In this EHR-based study, type 2 diabetes patients sought significantly fewer diabetes- and dental health-related PHC services in 2020 than the year before the pandemic, with the most significant reduction during the lockdown period. Diabetes care, which already relied on remote consultations for 55.6% of the contacts during 2019, was realised remotely in 80.0 and 77.1% of the contacts during and after the lockdown, respectively. The high proportions of patients using remote services in both age groups cushioned the drastic decline in face-to-face appointments. Emergency SHC appointments also decreased significantly during the lockdown but quickly increased again so that there was no significant difference when comparing the whole years.

COVID-19 situation in Finland

From a global perspective, Finland has been in a relatively good situation regarding the pandemic in 2020. The first wave of COVID-19 cases peaked in April with 207 registered new daily cases; the second wave started in September and peaked in November with 619 cases [26]. The Finnish government kept the infection rate down by implementing social distancing measures early with centralised governance [27], refraining from a curfew but closing educational institutions and most government-run public facilities, limiting public gatherings, closing the country’s borders, and implementing a ban on travel in and out of the most affected capital region [18]. Measures in the autumn were less restrictive, allowing regions to react differently based on the local situation [27].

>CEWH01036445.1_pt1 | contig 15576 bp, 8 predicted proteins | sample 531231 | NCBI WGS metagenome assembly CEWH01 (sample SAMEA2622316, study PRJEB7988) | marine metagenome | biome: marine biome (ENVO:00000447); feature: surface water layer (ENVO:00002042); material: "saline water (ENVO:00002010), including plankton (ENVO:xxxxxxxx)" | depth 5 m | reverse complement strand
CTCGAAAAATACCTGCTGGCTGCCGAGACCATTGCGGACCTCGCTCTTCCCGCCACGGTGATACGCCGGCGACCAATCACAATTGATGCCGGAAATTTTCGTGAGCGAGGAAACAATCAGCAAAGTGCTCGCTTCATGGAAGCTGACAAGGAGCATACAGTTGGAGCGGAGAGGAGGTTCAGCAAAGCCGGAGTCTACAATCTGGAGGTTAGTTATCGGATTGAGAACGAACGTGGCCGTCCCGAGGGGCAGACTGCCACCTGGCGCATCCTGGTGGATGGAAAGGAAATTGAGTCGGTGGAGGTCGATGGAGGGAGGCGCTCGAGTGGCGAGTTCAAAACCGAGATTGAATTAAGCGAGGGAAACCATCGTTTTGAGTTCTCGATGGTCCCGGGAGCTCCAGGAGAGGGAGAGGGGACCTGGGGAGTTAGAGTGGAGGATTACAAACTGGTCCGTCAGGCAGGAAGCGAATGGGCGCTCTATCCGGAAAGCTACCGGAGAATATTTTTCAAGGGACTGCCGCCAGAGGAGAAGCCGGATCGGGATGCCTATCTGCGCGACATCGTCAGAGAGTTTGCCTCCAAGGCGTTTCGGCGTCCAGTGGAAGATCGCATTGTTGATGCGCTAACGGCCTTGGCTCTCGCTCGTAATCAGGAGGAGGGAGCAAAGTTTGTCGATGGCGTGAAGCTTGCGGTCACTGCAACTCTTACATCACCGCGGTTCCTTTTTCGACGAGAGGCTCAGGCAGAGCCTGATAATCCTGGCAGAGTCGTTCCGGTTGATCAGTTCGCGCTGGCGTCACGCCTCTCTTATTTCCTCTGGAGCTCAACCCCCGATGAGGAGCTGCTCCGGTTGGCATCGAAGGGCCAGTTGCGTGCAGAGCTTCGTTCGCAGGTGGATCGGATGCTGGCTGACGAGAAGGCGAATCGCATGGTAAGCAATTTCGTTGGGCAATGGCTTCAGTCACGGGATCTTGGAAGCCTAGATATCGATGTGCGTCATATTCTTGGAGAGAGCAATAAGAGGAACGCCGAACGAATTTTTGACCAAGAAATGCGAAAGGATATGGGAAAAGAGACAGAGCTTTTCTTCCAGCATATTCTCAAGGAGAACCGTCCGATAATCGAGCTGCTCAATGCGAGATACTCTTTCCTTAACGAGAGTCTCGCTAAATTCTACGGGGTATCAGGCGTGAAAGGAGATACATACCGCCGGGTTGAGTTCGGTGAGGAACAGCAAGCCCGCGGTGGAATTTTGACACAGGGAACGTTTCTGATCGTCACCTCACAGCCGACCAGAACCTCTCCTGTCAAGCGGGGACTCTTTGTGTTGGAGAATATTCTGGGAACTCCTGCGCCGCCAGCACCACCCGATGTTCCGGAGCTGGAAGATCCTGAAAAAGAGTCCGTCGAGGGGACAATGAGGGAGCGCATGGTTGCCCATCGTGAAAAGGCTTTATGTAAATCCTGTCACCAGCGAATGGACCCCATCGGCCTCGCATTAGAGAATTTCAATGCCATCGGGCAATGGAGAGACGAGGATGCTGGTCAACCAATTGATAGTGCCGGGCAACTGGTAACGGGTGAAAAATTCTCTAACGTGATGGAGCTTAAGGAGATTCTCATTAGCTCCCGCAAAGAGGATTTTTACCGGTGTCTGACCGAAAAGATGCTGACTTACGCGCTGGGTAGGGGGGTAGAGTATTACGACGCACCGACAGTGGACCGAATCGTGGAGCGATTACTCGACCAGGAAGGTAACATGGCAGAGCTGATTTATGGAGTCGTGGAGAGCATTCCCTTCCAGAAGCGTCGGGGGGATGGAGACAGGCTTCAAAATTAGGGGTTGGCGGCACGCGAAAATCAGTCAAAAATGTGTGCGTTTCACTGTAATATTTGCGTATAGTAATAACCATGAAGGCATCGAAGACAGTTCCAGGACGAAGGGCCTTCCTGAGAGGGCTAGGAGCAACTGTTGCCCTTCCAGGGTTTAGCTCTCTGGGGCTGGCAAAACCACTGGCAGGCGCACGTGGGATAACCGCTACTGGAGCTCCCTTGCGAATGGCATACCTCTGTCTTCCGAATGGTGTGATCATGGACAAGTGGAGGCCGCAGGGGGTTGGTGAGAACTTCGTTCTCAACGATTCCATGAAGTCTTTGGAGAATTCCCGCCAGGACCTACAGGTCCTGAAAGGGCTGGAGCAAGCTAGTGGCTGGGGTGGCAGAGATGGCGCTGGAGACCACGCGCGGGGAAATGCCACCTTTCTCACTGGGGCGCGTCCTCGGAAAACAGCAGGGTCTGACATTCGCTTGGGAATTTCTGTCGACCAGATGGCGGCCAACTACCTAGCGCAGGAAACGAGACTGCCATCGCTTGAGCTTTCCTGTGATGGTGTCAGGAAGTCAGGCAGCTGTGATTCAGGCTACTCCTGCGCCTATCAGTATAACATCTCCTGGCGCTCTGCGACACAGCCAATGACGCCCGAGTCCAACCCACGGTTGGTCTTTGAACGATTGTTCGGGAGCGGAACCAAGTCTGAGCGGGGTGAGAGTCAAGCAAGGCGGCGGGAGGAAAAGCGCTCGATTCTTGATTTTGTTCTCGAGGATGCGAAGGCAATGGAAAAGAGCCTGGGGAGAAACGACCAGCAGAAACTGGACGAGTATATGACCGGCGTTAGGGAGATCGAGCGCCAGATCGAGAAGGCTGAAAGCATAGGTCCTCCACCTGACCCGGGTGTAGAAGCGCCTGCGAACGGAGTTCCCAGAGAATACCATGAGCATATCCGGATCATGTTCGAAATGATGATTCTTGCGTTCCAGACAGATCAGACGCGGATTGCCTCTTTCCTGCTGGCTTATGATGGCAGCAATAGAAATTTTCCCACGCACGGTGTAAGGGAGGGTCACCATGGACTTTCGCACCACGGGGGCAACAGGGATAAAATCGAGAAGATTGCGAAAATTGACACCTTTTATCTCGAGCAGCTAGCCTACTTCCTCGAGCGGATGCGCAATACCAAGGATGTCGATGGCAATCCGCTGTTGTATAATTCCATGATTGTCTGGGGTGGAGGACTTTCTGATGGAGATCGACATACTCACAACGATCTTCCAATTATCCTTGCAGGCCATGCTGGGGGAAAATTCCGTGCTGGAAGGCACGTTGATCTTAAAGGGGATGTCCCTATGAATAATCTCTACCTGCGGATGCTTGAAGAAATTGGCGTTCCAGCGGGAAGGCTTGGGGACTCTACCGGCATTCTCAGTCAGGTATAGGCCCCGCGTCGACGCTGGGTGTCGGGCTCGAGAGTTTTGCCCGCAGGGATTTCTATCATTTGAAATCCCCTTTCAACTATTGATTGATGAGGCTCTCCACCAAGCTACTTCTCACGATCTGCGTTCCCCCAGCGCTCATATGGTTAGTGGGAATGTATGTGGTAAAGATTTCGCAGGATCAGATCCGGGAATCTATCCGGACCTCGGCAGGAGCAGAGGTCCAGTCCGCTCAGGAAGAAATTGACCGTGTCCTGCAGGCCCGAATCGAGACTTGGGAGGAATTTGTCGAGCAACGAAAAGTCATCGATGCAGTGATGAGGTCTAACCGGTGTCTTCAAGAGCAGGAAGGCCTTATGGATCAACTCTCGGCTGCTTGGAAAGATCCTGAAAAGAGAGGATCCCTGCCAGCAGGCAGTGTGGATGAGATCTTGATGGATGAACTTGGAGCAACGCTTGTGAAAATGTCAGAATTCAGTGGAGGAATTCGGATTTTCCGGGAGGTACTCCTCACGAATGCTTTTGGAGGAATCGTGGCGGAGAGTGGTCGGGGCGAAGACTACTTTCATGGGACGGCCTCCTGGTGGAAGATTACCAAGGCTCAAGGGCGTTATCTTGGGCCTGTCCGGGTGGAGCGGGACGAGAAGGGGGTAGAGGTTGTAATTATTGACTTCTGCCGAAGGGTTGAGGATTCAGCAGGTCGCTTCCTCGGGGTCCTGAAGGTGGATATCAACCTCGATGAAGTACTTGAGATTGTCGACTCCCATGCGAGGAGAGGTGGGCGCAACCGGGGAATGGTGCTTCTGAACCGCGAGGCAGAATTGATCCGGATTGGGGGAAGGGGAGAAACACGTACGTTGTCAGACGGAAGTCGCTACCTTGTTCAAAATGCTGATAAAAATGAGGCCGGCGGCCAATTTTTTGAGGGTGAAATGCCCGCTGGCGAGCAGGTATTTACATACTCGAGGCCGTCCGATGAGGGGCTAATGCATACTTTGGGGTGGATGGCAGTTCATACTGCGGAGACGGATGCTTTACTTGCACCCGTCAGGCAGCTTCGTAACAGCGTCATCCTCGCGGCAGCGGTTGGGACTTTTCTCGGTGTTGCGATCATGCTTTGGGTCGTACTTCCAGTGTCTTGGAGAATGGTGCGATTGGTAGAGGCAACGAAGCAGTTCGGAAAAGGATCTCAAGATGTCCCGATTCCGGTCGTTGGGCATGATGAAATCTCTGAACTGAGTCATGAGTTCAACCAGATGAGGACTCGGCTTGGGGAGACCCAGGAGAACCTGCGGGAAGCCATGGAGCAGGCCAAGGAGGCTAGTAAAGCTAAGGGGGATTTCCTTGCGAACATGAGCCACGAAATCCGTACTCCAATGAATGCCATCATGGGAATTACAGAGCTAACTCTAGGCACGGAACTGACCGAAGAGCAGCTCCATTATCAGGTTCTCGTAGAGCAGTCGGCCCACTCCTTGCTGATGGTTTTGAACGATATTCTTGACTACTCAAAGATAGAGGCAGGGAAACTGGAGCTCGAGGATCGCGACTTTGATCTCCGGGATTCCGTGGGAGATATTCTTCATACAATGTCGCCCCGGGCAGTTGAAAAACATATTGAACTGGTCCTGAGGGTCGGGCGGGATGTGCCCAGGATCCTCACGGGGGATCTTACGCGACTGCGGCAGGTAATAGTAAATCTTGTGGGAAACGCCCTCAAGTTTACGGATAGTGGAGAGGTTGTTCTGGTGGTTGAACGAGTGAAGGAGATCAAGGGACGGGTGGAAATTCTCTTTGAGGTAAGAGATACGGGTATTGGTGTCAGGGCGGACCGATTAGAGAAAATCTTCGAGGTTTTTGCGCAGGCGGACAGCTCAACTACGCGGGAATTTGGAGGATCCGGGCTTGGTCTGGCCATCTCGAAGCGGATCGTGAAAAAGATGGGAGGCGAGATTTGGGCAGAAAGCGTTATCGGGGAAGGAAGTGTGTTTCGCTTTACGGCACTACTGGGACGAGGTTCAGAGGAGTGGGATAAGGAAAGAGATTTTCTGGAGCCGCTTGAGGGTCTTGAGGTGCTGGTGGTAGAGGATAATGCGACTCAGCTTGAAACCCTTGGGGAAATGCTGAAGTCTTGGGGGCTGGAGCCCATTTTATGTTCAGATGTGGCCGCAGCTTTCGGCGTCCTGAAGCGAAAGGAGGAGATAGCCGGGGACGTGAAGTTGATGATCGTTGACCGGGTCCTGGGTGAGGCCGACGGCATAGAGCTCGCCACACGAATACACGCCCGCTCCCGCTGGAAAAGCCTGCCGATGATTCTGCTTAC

In Finland, municipalities are responsible for organizing and financing health care and most of the health services are public providing residents an equal access to services for free or at reasonable fees. During the lowdown, municipalities and hospital districts were allowed to scale back non-urgent healthcare, but activities expanded again from July onwards when it became clear that there was not an acute threat of overload to the care system [18]. In North Karelia, one of the least affected regions [26], by the end of April people were already warned of the potential health consequences of postponing non-urgent matters and advised to visit the facility in person if the matter could not be handled remotely [28].

Diabetes care during the pandemic